In the last issue of FRFI we reported on government plans to arm prison officers across the system with PAVA incapacitant spray and on how the pilot project which Prisons Minister Rory Stewart claimed to have been successful, in fact ‘was unable to conclusively demonstrate that PAVA had any direct impact on levels of prison violence [while] some staff were developing an over-reliance on PAVA... the decision-making process was at times flawed, and ... some staff will use PAVA outside of guidelines’.

 

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Birmingham prison – still unstable, dirty and dangerous

HMP Birmingham

Fight Racism! Fight Imperialism! 268 February/March 2019

On 11 December 2018 the House of Commons Justice Committee heard evidence about recent events at HMP Birmingham, with a view to ‘the broader lessons that might be drawn’ as the Prison Service plans ‘towards 2022 and beyond’. As we have previously reported in FRFI, on 20 August 2018 the government was forced to intervene in the running of Birmingham prison, which had been contracted out to private multinational service-provider G4S since 2011, and which had become dilapidated and dangerous to a degree that could not be ignored.

 

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Conditions deteriorating in Nottingham prisons

HMP Lowdham Grange

Fight Racism! Fight Imperialism! 268 February/March 2019

The use of force by staff at HMP Lowdham Grange has doubled over the past three years. So says the report, published in January 2019, of a surprise inspection carried out in August 2018.* Inspectors also found that levels of violence had increased in the prison over the same period, as had self-harm incidents. This news comes after a series of prisoner protests over substandard conditions in July and August last year, during which protesters were reportedly beaten, attacked with stun grenades and one thrown down a metal staircase. Private owners Serco are actively profiting by subjecting prisoners to these dire conditions. BENJAMIN WHITE reports.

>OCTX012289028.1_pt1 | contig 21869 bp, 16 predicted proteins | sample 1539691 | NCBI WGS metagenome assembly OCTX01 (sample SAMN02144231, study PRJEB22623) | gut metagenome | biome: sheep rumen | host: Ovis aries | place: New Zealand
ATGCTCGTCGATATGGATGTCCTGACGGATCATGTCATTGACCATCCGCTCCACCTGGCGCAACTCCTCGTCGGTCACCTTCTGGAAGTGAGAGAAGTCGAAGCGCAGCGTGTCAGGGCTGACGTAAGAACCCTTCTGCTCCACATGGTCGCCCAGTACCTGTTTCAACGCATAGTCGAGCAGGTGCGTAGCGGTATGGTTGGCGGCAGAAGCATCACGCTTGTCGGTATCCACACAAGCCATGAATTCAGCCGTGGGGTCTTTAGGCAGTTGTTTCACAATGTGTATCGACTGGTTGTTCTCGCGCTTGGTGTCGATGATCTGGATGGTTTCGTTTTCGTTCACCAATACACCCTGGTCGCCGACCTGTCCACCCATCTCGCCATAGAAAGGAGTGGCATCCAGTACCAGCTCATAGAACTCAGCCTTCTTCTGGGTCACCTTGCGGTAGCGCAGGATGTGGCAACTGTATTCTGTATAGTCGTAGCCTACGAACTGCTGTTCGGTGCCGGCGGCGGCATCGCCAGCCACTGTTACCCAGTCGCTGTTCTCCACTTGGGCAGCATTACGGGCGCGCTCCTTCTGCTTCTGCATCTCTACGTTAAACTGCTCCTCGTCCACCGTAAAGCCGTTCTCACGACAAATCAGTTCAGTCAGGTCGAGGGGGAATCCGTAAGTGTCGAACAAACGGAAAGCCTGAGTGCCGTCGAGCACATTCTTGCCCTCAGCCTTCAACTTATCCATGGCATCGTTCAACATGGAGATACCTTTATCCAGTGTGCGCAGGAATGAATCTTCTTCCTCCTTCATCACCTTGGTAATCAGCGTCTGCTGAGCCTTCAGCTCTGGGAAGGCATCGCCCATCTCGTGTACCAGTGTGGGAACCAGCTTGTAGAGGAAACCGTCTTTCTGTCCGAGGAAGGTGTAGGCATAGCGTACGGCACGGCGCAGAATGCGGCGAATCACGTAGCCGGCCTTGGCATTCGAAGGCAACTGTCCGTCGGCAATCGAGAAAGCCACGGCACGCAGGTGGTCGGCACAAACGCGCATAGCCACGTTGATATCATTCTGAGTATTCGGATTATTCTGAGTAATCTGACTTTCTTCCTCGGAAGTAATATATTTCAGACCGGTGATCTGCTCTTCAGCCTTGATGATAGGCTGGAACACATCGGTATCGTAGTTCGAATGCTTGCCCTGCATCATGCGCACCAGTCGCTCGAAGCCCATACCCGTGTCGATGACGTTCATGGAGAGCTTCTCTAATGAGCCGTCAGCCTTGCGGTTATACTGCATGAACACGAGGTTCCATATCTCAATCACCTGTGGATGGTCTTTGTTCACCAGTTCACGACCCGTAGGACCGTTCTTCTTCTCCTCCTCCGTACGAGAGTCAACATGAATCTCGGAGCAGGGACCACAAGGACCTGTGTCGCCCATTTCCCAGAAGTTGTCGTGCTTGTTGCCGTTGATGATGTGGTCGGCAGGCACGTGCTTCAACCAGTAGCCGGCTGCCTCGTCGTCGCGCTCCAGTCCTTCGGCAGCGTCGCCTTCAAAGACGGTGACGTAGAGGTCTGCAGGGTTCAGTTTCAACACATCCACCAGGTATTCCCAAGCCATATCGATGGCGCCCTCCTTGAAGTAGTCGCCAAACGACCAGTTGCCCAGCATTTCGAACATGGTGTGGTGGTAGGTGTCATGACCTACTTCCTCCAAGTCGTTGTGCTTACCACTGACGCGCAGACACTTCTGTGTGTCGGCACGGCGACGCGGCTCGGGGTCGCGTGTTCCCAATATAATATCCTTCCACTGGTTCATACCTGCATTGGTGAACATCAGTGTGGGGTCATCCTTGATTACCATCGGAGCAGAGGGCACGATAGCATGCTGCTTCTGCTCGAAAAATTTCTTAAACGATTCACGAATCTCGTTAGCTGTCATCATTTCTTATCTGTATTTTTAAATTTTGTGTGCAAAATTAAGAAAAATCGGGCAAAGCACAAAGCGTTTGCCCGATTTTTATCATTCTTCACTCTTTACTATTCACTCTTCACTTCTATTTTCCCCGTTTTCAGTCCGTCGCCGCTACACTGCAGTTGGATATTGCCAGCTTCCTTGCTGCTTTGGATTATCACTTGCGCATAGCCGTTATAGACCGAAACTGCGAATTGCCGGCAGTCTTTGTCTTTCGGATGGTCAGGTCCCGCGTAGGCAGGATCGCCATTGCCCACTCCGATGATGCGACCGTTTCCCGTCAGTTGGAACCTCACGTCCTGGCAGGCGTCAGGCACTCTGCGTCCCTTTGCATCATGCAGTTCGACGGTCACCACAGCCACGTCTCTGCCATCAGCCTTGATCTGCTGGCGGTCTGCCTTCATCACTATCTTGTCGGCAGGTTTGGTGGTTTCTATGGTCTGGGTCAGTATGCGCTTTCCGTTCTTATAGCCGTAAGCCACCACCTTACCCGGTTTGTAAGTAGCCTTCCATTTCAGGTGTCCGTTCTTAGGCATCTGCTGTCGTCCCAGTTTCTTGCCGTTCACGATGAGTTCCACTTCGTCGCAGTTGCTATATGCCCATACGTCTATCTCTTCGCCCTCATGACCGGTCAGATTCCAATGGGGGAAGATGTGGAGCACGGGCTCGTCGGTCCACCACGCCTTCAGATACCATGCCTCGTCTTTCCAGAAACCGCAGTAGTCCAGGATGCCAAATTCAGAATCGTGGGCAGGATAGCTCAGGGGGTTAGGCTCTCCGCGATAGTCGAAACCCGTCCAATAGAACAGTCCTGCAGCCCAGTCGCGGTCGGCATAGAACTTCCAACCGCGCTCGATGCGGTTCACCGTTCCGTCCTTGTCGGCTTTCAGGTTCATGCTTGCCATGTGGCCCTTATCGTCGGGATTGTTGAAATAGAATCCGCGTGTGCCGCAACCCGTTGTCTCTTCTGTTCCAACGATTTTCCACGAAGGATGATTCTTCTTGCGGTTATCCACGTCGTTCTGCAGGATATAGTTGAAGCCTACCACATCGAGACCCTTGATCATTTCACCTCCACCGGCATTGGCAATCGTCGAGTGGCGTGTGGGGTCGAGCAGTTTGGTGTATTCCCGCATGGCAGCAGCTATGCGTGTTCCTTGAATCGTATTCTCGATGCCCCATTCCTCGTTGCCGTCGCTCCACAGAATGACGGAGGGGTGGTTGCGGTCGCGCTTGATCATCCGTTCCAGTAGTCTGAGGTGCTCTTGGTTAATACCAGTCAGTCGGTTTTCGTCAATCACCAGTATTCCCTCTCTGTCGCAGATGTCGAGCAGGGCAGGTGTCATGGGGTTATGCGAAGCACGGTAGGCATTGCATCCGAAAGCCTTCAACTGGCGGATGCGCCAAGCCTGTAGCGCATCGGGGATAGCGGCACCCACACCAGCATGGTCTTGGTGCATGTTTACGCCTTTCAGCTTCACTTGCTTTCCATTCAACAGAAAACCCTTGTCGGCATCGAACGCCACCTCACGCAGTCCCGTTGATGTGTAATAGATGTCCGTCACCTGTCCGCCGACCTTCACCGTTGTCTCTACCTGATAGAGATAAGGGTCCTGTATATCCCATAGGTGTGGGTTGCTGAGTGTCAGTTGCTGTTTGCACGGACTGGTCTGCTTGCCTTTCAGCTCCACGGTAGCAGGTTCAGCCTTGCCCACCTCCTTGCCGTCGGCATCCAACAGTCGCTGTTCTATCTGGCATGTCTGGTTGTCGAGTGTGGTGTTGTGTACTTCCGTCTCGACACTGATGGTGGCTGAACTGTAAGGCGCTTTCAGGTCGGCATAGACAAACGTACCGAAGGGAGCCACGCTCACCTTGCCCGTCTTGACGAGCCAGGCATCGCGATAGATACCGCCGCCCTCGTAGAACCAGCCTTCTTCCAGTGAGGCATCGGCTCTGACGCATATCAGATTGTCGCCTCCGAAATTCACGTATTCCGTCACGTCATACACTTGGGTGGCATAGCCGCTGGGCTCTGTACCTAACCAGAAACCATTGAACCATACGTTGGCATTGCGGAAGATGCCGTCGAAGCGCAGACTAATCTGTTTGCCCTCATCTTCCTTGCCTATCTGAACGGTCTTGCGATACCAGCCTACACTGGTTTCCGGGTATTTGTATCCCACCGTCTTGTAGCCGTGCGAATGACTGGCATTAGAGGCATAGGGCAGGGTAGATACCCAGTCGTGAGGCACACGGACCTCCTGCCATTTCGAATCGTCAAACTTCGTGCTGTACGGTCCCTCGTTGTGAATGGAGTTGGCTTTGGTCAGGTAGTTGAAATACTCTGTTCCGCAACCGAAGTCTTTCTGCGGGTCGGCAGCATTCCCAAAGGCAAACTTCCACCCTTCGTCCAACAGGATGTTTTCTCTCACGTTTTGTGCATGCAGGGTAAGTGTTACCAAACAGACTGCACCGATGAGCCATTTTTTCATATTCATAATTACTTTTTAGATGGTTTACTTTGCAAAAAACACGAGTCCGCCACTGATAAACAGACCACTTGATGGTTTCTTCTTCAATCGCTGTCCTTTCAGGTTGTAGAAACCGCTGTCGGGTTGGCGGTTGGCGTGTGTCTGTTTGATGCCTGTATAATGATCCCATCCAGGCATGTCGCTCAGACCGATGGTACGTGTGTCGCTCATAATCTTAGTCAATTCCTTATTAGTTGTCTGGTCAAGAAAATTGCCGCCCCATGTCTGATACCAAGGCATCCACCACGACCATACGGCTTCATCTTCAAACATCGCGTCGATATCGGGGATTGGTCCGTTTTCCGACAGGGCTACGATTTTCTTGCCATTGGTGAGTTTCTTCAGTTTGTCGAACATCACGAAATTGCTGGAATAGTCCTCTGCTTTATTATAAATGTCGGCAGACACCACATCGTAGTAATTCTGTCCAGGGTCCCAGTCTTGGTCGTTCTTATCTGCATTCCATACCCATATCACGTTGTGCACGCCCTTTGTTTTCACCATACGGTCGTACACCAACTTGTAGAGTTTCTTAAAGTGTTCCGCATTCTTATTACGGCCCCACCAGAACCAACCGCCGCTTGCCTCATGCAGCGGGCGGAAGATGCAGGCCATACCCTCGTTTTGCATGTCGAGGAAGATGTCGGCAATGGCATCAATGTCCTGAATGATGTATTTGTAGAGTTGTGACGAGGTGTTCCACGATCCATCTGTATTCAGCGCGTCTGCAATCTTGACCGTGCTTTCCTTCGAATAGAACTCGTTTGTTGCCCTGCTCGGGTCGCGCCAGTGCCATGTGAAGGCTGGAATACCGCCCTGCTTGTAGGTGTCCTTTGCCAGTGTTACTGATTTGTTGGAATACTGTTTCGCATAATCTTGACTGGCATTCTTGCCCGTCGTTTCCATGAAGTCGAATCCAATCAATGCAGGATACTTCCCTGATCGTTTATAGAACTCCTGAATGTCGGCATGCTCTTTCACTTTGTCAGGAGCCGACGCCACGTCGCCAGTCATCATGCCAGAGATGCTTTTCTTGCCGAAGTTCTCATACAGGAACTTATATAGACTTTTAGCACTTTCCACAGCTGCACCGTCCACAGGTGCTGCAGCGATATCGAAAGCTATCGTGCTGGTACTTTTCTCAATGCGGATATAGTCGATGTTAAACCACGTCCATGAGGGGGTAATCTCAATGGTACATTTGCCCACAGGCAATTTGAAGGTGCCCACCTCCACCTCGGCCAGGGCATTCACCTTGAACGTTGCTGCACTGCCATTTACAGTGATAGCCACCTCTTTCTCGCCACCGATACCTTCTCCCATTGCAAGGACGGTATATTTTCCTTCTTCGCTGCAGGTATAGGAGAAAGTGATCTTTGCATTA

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Prison Island

Prison Island

Prison Island – prison expansion in England and Wales, Corporate Watch, 2018 [https://corporatewatch.org/prisonisland/]

‘When the prison doors are opened, the real dragon will fly out.’ – Ho Chi Minh

Prison Island is a valuable educational resource, covering an array of topics like forced labour, the companies lobbying and supporting several planned prison complexes and the misleading nature of state propaganda. While the perspective from which it is presented is one of utopian anarchist abolitionism, the material in the report is of use to all those opposing the capitalist punishment system.

England and Wales have the highest imprisonment rate in Western Europe at 148.3 prisoners per 100,000 people, amounting to 85,000 prisoners currently behind bars in 122 prisons. (This does not include Scotland or the north of Ireland, whose populations are counted separately.) 18% of these prisoners are held in private prisons – a higher percentage than in any other European country or the US.

 

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Prison staff armed and extremely dangerous

Custodial manager Ash Bateman demonstrates the spray